By Keegan Gibson, Managing Editor
Sources indicate that Welch, a Chester County entrepreneur, has the votes. With the support of Governor Tom Corbett, an endorsement is looking likely.
Burns, a Washington County businessman who ran for Congress in 2010, is doing everything he can to remind the committee that Welch switched to the Democratic party in 2005, contributed money to Joe Sestak, and voted for Barack Obama in the 2008 primary.
Burns has also alleged – in person and in his literature – that Welch hosted a fundraiser for Sestak; Welch has flat-out denied it. PoliticsPA checked with the former Congressman, who characterized the event as a casual meet and greet, not a fundraiser.
Here’s what Sestak wrote:
“You asked me to get back to you later this week on Steve Welch (sp?) and what he said in our meeting and his support of me in my first congressional campaign in 2006: although it has been some time and I can’t recall all the exact details, he invited me over to his home. While there, we spoke mainly about business investment and his efforts in that area. He expressed support of me and what I stood for. He seemed nice and, separately, supportive of the Democratic Party and its efforts.”
Welch has since argued that Sestak misled him – and other voters – by running as a fiscal conservative. Welch campaign manager Peter Towey also criticized the Obama hit, calling it a “half truth” since Welch voted for John McCain in the 2008 general election.
Shown Sestak’s response, Burns’ campaign dismissed the inaccuracy in its literature.
“Welch had Sestak in his home to meet with friends of his. The semantics of whether it was a fundraiser or not is just that, semantics,” said Burns campaign manager Tim Kelly. “It’s funny that Steve Welch can’t dispute one substantive item in the mail piece – because he is an Obama and Sestak supporting liberal.”
Challenged on the Sestak issue during a debate Friday night, Welch mentioned another reason to explain his support for the Democrat: the ethics cloud that hung over Rep. Curt Weldon, Sestak’s opponent in 2006.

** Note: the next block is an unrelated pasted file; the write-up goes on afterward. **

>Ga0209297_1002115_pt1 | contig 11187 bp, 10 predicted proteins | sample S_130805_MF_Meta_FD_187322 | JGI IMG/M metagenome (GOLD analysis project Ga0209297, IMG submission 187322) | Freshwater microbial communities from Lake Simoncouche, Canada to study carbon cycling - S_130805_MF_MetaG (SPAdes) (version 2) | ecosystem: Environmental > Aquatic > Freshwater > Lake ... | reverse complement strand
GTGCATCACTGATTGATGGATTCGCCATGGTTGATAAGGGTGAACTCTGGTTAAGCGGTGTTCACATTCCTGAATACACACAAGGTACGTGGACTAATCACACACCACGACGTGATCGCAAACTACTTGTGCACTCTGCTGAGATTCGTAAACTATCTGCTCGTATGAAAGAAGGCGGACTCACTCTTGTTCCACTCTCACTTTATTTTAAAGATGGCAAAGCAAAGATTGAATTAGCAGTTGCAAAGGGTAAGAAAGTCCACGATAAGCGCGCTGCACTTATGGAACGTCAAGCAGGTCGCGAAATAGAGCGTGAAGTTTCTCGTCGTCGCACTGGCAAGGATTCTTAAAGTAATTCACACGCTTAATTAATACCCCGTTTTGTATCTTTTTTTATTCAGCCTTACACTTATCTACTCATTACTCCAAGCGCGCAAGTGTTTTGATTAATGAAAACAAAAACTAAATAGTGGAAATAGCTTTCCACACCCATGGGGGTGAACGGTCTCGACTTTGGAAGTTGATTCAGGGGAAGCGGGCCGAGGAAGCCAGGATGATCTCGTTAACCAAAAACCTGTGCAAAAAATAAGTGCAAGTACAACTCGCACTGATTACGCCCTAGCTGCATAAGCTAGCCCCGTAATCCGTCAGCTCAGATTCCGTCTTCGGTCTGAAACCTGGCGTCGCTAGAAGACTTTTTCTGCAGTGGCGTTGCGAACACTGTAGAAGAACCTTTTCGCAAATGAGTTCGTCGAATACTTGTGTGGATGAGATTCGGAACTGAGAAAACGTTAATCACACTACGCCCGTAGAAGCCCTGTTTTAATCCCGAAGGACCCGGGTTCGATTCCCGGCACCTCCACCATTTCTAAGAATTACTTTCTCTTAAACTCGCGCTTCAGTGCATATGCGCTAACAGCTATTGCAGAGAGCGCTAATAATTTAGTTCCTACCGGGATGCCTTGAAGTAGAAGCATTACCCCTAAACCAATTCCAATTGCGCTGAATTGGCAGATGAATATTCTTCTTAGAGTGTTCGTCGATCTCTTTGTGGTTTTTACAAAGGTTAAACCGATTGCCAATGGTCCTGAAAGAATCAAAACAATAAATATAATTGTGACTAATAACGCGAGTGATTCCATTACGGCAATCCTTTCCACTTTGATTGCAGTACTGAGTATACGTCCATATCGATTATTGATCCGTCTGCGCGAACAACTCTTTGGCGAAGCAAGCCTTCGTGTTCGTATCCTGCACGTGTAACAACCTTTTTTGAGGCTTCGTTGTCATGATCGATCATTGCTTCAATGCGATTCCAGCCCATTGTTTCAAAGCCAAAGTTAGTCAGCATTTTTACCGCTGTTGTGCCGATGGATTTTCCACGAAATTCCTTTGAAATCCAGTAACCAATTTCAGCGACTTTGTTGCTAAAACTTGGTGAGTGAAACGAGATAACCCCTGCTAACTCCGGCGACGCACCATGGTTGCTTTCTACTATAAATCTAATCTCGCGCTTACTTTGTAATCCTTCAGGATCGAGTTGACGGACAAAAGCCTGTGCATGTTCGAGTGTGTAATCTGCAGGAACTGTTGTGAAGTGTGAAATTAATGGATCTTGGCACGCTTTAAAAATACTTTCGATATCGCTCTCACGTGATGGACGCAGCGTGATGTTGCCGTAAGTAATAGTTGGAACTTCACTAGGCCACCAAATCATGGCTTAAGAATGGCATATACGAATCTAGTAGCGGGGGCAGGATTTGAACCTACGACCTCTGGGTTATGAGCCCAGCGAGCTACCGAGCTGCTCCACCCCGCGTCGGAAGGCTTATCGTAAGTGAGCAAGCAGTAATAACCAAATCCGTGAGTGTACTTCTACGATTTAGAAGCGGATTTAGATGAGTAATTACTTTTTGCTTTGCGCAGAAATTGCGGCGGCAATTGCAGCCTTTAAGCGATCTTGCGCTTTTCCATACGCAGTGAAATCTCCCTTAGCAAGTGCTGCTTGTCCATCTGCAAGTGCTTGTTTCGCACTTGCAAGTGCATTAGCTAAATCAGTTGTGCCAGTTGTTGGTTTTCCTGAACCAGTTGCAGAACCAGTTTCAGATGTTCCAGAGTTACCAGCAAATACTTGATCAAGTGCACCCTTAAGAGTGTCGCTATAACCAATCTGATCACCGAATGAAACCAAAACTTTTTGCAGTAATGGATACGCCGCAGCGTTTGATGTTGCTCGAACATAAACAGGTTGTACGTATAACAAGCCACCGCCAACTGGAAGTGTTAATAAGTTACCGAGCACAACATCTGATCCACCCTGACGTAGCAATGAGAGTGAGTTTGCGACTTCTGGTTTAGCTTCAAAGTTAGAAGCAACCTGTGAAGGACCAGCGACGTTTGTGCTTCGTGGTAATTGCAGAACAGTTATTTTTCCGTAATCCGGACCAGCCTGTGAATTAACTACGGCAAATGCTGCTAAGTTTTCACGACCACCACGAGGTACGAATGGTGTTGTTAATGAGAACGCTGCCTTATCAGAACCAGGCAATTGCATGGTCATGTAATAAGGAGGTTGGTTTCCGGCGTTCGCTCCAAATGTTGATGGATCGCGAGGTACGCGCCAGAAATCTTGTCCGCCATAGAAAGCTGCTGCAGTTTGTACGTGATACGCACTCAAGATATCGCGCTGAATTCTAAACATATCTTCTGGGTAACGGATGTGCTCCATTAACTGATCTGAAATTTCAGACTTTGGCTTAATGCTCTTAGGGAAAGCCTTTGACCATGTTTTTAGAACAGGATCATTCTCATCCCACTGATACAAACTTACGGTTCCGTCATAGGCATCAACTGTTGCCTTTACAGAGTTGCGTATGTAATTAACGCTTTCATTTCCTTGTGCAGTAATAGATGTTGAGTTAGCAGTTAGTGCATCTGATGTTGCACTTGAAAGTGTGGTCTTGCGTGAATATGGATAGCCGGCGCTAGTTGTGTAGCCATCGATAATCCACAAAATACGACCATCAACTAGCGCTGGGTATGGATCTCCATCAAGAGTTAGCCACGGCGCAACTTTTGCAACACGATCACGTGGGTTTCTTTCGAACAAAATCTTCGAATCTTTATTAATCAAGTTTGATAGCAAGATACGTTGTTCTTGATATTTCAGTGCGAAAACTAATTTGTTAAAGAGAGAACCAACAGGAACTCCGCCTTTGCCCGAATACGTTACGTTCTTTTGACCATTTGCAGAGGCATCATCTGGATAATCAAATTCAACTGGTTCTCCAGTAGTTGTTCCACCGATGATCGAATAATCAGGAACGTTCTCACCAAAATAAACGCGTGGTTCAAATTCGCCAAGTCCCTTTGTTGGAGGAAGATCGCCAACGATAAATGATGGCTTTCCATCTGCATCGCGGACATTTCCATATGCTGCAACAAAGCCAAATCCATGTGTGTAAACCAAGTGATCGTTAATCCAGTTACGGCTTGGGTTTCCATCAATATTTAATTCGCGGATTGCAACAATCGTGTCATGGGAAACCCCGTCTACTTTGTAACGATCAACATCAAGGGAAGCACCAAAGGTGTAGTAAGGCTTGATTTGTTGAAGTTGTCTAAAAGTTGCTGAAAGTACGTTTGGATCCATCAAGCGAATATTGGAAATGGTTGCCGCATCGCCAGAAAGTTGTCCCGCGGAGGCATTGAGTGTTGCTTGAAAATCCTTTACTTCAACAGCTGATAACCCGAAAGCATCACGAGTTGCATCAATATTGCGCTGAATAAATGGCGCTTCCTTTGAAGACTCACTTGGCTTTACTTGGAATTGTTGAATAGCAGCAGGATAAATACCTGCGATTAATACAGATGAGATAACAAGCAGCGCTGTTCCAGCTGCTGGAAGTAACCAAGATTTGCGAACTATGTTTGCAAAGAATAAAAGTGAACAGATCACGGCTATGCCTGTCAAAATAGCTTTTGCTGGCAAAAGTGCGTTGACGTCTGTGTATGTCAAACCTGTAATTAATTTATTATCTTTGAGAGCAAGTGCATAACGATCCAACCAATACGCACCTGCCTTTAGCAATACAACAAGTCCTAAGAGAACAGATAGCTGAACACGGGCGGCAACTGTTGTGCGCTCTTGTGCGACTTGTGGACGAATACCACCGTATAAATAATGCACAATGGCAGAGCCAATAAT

“Curt Weldon went to Congress as an ordinary American, and he come out a rich American. Literally a month before his election the FBI raided his home. He was under investigation for corruption. I don’t believe corruption can be accepted whether Republican or Democrat.”
Welch said he changed his registration as a protest.
Weldon is no conservative icon. In February 2004, two and a half years before Welch contributed $300 to Sestak’s campaign, the Los Angeles Times reported that Weldon’s daughter Karen was getting lucrative government contracts on areas that overlapped with his work in Congress.
“Weldon has brought his daughter so deeply into his official activities that they sometimes appear to be working in tandem,” the paper wrote. Those ethical issues ultimately resulted in an FBI raid of Weldon’s daughter’s home – and headlines that put the nail in the coffin of his re-election effort.
To date, no charges have been filed against Weldon or his daughter.
In addition to the ethics issues, he represents a way of thinking among establishment Republicans on issues like earmarks that his since gone out of vogue, radically. (Take, for example, this RedState article on a floor argument between Weldon and Rep. Jeff Flake).
Does it Matter?
In the short term, the answer is a probable no. Several sources now indicate that the southeast Pa. caucus is falling in line with Corbett and will support Welch, meaning that it’s fairly likely that he will emerge with an endorsement.
In the long term, the answer is almost definitely. Burns has all but said he would drop out of the race if state committee endorses another candidate. But there are other candidates who have vowed to stay in until primary day. Former State Rep. and 2010 gubernatorial candidate Sam Rohrer has a loyal base of supporters who despise party endorsements.
Former coal company owner Tom Smith has already invested $5 million into his campaign. If Welch stays in through primary day against such a well-funded opponent, it’s only a matter of time until his primary vote for Obama makes its way into a brutal, Specter-switch-style attack ad like Sestak used in 2010.
And talking to party loyalists, that’s not even the worst part. Dyed-in-wool Republicans who comprise most of GOP primary super-voters can’t even conceive of changing their registration. Welch’s 2005 switch to the Democratic party, however intentioned, doesn’t go over well.
Not to mention, some of the voters he’s courting like Curt Weldon.
Correction: An earlier version of this story misidentified the Los Angeles Times as being written in February 2010. It was published in Feb. 2004. Welch’s campaign contribution to Sestak came in 2006.